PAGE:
|Datasheet||Specific References||Reviews||Related Products||Protocols|
|Vector Type||Mammalian Expression Vector|
|Expression Method||Constiutive ,Stable / Transient|
|Selection In Mammalian Cells||Hygromycin|
A myc tag is a polypeptide protein tag derived from the c-myc gene product that can be added to a protein using recombinant DNA technology. It can be used for affinity chromatography, then used to separate recombinant, overexpressed protein from wild type protein expressed by the host organism. It can also be used in the isolation of protein complexes with multiple subunits.
A myc tag can be used in many different assays that require recognition by an antibody. If there is no antibody against the studied protein, adding a myc-tag allows one to follow the protein with an antibody against the Myc epitope. Examples are cellular localization studies by immunofluorescence or detection by Western blotting.
The peptide sequence of the myc-tag is: N-EQKLISEEDL-C (1202 Da). It can be fused to the C-terminus and the N-terminus of a protein. It is advisable not to fuse the tag directly behind the signal peptide of a secretory protein, since it can interfere with translocation into the secretory pathway.
|Human ACHE ORF mammalian expression plasmid, C-GFPSpark tag||HG15847-ACG|
|Human ACHE ORF mammalian expression plasmid, C-OFPSpark / RFP tag||HG15847-ACR|
|Human ACHE ORF mammalian expression plasmid, C-Flag tag||HG15847-CF|
|Human ACHE ORF mammalian expression plasmid, C-His tag||HG15847-CH|
|Human ACHE ORF mammalian expression plasmid, C-Myc tag||HG15847-CM|
|Human ACHE ORF mammalian expression plasmid, C-HA tag||HG15847-CY|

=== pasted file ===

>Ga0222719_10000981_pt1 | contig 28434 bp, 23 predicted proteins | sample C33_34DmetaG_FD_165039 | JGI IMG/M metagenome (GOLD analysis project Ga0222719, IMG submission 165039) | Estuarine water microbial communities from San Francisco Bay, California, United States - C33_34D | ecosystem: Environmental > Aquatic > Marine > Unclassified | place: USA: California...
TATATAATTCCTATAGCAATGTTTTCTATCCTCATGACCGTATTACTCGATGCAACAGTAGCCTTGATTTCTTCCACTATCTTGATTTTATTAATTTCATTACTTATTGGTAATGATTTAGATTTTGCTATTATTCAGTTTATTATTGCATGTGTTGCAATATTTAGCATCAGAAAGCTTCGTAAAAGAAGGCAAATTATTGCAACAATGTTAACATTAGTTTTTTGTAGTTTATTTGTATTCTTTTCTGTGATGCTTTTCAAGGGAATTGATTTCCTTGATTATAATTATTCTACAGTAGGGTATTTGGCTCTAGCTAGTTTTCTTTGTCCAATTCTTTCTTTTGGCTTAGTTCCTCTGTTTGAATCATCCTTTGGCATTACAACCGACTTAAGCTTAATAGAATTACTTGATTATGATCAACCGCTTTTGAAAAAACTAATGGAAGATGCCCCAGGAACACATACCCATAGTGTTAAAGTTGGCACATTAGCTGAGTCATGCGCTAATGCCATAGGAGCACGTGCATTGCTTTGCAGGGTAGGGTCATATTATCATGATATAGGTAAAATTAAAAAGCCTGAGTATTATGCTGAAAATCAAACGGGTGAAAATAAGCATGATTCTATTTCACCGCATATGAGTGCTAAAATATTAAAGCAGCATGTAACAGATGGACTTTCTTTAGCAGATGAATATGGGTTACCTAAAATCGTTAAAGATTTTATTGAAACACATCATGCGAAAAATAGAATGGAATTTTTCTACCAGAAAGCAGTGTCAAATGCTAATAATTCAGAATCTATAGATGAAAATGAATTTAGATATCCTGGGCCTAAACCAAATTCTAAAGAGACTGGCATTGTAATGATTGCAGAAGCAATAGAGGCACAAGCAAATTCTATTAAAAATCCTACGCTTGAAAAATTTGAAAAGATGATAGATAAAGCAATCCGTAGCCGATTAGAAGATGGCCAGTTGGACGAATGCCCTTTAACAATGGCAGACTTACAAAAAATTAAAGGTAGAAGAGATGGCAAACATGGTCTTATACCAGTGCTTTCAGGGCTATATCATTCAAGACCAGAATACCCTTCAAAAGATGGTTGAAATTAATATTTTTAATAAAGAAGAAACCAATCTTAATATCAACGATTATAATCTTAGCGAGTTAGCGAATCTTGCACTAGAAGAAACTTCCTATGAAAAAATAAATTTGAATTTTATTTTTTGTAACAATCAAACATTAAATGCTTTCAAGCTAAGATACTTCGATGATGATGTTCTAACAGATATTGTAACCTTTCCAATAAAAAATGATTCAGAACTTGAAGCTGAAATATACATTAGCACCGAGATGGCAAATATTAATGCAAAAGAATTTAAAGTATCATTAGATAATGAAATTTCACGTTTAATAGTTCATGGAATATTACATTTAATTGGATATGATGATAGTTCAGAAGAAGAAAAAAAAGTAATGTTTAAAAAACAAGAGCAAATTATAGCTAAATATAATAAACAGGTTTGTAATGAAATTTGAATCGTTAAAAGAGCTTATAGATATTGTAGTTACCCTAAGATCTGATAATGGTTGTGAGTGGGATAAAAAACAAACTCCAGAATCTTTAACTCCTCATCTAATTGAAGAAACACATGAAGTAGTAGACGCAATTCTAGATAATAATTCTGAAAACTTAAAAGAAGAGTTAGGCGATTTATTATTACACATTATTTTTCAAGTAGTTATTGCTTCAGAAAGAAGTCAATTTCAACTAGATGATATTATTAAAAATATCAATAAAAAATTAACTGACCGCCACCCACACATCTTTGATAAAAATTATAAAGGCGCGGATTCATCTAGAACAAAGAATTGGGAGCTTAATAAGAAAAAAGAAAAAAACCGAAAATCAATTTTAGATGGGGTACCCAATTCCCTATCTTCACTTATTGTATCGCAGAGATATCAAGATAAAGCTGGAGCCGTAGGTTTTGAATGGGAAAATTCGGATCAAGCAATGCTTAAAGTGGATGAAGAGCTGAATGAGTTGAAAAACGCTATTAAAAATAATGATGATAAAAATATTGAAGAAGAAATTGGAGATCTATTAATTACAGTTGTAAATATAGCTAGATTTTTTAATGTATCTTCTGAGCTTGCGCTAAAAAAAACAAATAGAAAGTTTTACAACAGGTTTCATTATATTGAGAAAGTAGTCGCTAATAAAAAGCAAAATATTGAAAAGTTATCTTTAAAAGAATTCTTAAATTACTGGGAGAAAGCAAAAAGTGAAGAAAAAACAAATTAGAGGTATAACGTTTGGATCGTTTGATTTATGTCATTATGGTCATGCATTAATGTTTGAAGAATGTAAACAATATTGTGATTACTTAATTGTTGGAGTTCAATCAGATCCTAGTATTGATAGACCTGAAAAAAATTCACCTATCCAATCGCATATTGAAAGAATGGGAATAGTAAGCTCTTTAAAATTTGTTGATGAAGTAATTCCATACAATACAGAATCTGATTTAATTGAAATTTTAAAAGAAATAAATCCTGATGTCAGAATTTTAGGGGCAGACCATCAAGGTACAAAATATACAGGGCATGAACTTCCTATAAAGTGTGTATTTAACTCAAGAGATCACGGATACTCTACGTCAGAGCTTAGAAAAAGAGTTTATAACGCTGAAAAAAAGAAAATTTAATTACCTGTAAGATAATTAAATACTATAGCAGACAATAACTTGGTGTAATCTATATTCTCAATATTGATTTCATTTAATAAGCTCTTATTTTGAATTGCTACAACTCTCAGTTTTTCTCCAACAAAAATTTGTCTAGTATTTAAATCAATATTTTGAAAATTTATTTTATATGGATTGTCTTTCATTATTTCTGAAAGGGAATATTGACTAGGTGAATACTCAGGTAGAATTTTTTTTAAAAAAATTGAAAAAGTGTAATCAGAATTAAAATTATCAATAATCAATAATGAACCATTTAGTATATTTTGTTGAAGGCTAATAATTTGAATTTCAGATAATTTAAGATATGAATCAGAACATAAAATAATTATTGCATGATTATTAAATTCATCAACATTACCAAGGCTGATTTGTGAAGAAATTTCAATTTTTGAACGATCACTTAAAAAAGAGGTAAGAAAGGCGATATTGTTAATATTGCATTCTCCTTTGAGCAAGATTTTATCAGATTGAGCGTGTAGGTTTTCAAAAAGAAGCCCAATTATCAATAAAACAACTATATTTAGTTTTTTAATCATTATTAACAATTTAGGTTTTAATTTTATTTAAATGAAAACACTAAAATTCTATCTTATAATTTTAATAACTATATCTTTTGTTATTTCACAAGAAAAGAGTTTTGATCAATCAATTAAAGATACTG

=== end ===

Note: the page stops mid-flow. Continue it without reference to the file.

|Human ACHE Gene cDNA clone plasmid||HG15847-G|
|Human ACHE ORF mammalian expression plasmid, N-Flag tag||HG15847-NF|
|Human ACHE ORF mammalian expression plasmid, N-His tag||HG15847-NH|
|Human ACHE ORF mammalian expression plasmid, N-Myc tag||HG15847-NM|
|Human ACHE ORF mammalian expression plasmid, N-HA tag||HG15847-NY|
|Human ACHE natural ORF mammalian expression plasmid||HG15847-UT|
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Acetylcholinesterase, also known as ACHE, is an enzyme that degrades (through its hydrolytic activity) the neurotransmitter acetylcholine, producing choline and an acetate group. Acetylcholinesterase plays a crucial role in nerve impulse transmission at cholinergic synapses by rapid hydrolysis of the neurotransmitter acetylcholine (ACh). ACHE appears to be a potential therapeutic target at muscle injuries including organophosphate myopathy. It is an externally oriented membrane-bound enzyme and its main physiological role is termination of chemical transmission at cholinergic synapses and secretory organs by rapid hydrolysis of the neurotransmitter acetylcholine (ACh). ACHE plays important roles in the cholinergic system, and its dysregulation is involved in a variety of human diseases. ACHE was significantly down-regulated in the cancerous tissues of 69.2% of hepatocellular carcinoma (HCC) patients, and the low ACHE expression in HCC was correlated with tumor aggressiveness, an elevated risk of postoperative recurrence, and a low survival rate. Both the recombinant ACHE protein and the enhanced expression of ACHE significantly inhibited HCC cell growth in vitro and tumorigenicity in vivo. ACHE as a tumor growth suppressor in regulating cell proliferation, the relevant signaling pathways, and the drug sensitivity of HCC cells. Thus, ACHE is a promising independent prognostic predictor for HCC recurrence and the survival of HCC patients. ACHE is responsible for the hydrolysis of acetylcholine in the nervous system. It is inhibited by organophosphate and carbamate pesticides. However, this enzyme is only slightly inhibited by organophosphorothionates.